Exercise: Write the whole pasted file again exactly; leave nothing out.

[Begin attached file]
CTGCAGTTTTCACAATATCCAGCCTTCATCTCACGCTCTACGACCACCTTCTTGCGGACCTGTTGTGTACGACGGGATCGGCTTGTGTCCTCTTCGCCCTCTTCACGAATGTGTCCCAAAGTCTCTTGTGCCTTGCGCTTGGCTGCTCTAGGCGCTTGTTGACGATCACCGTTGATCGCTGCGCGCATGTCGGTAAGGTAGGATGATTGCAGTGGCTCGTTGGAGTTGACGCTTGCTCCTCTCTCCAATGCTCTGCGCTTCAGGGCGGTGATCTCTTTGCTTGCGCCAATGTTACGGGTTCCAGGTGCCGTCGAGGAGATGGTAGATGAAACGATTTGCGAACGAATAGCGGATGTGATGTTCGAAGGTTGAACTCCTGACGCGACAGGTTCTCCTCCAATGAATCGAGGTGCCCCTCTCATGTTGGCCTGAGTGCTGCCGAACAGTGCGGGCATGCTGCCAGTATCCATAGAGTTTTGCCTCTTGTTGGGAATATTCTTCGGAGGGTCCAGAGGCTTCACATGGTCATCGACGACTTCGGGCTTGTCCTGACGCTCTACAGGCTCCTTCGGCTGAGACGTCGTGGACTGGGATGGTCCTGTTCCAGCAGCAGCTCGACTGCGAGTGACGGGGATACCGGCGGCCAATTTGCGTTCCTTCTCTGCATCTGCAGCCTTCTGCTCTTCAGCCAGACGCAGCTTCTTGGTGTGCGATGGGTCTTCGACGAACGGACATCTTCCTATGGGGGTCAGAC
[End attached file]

CTGCAGTTTTCACAATATCCAGCCTTCATCTCACGCTCTACGACCACCTTCTTGCGGACCTGTTGTGTACGACGGGATCGGCTTGTGTCCTCTTCGCCCTCTTCACGAATGTGTCCCAAAGTCTCTTGTGCCTTGCGCTTGGCTGCTCTAGGCGCTTGTTGACGATCACCGTTGATCGCTGCGCGCATGTCGGTAAGGTAGGATGATTGCAGTGGCTCGTTGGAGTTGACGCTTGCTCCTCTCTCCAATGCTCTGCGCTTCAGGGCGGTGATCTCTTTGCTTGCGCCAATGTTACGGGTTCCAGGTGCCGTCGAGGAGATGGTAGATGAAACGATTTGCGAACGAATAGCGGATGTGATGTTCGAAGGTTGAACTCCTGACGCGACAGGTTCTCCTCCAATGAATCGAGGTGCCCCTCTCATGTTGGCCTGAGTGCTGCCGAACAGTGCGGGCATGCTGCCAGTATCCATAGAGTTTTGCCTCTTGTTGGGAATATTCTTCGGAGGGTCCAGAGGCTTCACATGGTCATCGACGACTTCGGGCTTGTCCTGACGCTCTACAGGCTCCTTCGGCTGAGACGTCGTGGACTGGGATGGTCCTGTTCCAGCAGCAGCTCGACTGCGAGTGACGGGGATACCGGCGGCCAATTTGCGTTCCTTCTCTGCATCTGCAGCCTTCTGCTCTTCAGCCAGACGCAGCTTCTTGGTGTGCGATGGGTCTTCGACGAACGGACATCTTCCTATGGGGGTCAGAC